Community Forum: A Discussion on Resistance and Community Building

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Community Forum: A Discussion on Resistance and Community Building

LGBTQ Allyship’s ‘Next Steps’ Community Forum is happening February 22nd, Wednesday! Join us! 
From 6pm to 8pm – food and drink will be provided
Washington State Labor Council at 321 16th Avenue S., Seattle, 98144
(The venue is wheelchair accessible, parking is close by for folks who cannot walk far. Please re-frame from wearing scents)
Trump is changing our country. Conservatives in Washington State have filed another anti-trans bathroom initiative, I-1552.  Trump’s administration has tested the waters around a Respect Religious Freedom Initiative that would legalize discrimination against LGBTQ individuals and women based on someone’s moral objection to their sexual orientation, gender identity, marital status, pre-marital status and reproductive sovereignty. Trump’s Cabinet picks have ensured there will be more change for the worse around access to affordable housing and living wage jobs.
AND the nation is organizing.  Image may contain: one or more people, crowd and outdoor
LGBTQ Allyship’s local work around protecting LGBTQ workers’ and housing rights continues as a strong defense against Trumpism. But, what’s next? How can we join forces with other marginalized communities to protect our rights, ensure our safety and strengthen our community for a more just tomorrow? We want to engage our community leaders and advocates in a conversation that will guide Allyship’s response to the various executive orders and conservative policies that are impacting LGBTQ immigrants/refugees, Muslims, parents, parents-to-be, women, seniors, people of color, transgender and gender non-conforming individuals.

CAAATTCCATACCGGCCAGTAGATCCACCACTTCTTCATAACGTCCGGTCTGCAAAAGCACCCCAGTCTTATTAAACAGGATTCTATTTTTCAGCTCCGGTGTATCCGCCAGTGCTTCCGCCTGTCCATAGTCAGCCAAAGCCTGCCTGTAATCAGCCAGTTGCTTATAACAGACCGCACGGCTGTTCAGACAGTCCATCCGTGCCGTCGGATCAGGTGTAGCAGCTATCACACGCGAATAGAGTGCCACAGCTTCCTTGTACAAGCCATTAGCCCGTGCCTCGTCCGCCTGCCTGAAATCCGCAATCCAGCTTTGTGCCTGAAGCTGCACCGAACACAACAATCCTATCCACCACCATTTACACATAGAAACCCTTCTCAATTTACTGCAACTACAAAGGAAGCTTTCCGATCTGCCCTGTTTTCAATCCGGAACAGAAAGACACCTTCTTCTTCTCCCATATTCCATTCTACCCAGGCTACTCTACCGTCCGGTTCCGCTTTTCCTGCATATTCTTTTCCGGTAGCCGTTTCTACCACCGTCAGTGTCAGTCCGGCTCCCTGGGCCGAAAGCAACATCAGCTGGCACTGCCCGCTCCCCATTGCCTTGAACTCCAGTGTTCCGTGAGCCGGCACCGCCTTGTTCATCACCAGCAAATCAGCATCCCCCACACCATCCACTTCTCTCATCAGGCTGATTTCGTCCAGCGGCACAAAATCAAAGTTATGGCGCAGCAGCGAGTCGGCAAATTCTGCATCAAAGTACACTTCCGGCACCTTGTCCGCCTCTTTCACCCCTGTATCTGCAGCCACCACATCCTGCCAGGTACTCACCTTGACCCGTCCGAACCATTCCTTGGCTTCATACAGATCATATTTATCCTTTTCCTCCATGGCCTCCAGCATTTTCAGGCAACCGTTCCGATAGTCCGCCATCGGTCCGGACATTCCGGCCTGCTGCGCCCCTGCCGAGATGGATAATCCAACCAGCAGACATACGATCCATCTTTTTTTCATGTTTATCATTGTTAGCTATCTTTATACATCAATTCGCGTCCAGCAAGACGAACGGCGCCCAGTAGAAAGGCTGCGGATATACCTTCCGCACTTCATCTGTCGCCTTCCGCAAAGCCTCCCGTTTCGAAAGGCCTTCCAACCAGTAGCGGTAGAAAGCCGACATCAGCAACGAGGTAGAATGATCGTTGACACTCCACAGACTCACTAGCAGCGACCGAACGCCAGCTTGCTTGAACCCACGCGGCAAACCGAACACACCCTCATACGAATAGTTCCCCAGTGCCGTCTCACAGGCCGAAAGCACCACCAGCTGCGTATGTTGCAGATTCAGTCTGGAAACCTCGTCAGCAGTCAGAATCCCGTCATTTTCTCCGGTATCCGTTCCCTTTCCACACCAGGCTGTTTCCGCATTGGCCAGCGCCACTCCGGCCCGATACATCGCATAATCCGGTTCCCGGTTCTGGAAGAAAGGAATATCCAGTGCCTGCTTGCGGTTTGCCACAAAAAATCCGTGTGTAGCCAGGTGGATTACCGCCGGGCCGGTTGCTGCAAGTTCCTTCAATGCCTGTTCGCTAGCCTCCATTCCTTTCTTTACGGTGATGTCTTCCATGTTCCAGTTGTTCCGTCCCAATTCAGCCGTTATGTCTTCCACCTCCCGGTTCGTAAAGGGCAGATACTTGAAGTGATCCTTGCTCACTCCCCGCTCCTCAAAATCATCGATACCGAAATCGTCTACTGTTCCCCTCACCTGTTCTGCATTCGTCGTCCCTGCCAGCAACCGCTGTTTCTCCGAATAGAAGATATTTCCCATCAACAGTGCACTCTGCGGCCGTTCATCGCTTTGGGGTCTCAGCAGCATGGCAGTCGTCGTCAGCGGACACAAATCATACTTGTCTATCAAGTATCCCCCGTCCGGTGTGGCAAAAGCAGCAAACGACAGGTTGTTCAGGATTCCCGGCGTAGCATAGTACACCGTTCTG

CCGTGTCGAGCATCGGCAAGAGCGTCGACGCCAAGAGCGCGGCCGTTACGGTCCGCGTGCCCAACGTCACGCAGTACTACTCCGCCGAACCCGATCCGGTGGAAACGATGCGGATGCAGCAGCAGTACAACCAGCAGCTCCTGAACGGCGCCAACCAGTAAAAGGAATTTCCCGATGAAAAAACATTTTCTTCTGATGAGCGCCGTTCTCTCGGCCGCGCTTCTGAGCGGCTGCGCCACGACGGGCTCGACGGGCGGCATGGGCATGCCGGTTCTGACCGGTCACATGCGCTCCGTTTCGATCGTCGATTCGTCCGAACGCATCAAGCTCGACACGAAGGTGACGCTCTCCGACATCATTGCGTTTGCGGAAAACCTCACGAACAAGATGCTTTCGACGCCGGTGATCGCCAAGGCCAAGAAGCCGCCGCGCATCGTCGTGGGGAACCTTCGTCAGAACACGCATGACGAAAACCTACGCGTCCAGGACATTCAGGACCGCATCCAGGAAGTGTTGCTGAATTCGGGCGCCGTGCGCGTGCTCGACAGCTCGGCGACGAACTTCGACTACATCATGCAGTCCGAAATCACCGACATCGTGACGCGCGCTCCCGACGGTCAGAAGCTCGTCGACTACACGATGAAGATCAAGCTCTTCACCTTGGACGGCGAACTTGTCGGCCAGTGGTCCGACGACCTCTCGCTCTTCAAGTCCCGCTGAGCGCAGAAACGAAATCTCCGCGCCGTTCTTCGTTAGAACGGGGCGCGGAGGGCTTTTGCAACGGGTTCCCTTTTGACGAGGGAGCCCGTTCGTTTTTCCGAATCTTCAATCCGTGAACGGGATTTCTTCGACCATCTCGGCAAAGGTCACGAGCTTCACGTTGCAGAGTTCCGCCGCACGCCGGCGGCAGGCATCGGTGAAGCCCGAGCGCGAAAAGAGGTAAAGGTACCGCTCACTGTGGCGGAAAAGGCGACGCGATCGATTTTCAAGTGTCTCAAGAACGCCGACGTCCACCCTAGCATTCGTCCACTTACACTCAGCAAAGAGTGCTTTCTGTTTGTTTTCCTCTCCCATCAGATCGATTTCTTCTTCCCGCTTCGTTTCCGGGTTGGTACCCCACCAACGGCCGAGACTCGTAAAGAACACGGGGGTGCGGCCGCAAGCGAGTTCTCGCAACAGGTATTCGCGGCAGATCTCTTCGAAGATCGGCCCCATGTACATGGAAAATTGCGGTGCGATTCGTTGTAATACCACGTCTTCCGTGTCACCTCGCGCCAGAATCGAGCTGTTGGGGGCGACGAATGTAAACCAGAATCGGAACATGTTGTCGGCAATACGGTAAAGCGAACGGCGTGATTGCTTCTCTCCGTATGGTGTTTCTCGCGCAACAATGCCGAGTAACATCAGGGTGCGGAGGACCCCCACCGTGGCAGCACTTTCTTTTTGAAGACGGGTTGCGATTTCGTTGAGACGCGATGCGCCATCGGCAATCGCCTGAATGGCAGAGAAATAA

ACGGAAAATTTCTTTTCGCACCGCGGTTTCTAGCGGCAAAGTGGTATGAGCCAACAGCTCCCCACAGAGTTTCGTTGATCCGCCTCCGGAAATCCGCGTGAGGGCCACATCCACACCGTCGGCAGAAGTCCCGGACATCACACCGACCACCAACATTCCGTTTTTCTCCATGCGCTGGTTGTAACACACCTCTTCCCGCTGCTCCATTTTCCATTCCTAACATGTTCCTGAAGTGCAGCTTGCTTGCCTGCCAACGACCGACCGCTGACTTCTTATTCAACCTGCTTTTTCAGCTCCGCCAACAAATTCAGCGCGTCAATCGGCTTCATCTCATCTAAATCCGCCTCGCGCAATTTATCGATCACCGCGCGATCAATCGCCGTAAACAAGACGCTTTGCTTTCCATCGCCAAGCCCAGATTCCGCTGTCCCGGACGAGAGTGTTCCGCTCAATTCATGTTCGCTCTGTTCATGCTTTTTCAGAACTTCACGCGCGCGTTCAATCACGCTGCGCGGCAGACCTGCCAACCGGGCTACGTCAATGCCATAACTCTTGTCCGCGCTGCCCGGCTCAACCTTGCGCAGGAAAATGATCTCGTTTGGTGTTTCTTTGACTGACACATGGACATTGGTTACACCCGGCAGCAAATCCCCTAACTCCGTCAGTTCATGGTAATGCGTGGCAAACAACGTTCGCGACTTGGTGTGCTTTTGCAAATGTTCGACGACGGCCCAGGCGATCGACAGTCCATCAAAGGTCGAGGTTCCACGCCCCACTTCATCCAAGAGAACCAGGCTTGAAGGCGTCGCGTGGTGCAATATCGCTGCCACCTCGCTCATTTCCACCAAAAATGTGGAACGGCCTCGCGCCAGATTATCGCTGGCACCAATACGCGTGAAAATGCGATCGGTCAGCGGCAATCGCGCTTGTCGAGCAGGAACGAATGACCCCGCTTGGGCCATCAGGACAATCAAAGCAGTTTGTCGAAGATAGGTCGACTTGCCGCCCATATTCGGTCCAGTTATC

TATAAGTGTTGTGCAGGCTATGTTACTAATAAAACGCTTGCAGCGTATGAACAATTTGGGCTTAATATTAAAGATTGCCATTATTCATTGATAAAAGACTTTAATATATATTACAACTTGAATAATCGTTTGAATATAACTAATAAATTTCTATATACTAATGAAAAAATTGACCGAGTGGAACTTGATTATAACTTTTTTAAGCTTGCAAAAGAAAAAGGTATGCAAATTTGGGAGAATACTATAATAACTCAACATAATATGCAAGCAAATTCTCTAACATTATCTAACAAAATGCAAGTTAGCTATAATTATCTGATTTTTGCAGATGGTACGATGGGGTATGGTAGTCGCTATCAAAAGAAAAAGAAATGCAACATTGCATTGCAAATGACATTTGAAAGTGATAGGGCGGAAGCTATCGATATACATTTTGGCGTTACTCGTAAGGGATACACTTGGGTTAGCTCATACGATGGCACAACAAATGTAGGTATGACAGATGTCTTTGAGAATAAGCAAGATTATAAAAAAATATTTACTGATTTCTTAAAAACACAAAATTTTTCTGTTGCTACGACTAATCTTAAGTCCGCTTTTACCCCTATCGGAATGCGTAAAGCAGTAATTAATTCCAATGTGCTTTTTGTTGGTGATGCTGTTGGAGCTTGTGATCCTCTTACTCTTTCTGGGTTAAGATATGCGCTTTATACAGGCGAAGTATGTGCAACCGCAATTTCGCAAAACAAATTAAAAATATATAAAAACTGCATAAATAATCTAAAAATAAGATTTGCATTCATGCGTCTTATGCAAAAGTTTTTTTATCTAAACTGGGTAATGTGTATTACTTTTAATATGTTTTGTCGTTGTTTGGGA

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Advocacy Day Sign Making Party!

Our Housing Advocacy Day is less than 2 weeks away and we are looking for folks to help create awesome signs to bring with us to Olympia to show our support for safe, accessible, affordable housing for low-income LGBTQ folks and people of color. We will be meeting at 1105 23rd Ave, Seattle 98122 on Friday, January 27th at 6:00 pm.

This is a great opportunity to flex your creativity muscles! Do you like making art? Do you like coming up with slogans? Come through! We would love to have you. Bring a friend, bring supplies, bring snacks! We’ll play some tunes, get to know one another, and have fun.

Please sign up here or email laurie@allyship.org to RSVP and don’t forget to register for Lobby Day! 


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Democracy Vouchers are a tool for Social Change

By Laurie Rocello Torres

On January 3, 2017 you might have noticed an envelope that looked like this:

These are democracy vouchers that are being distributed automatically to registered voters in Seattle as part of the Democracy Voucher program that was implemented following the Honest Elections campaign win in 2015. This is the first publicly financed campaign program in the nation to help get big money out of elections and mitigate barriers to participating in democracy.  Permanent residents, US Citizens and US Nationals can apply to receive democracy vouchers and participate in the Democracy Voucher program.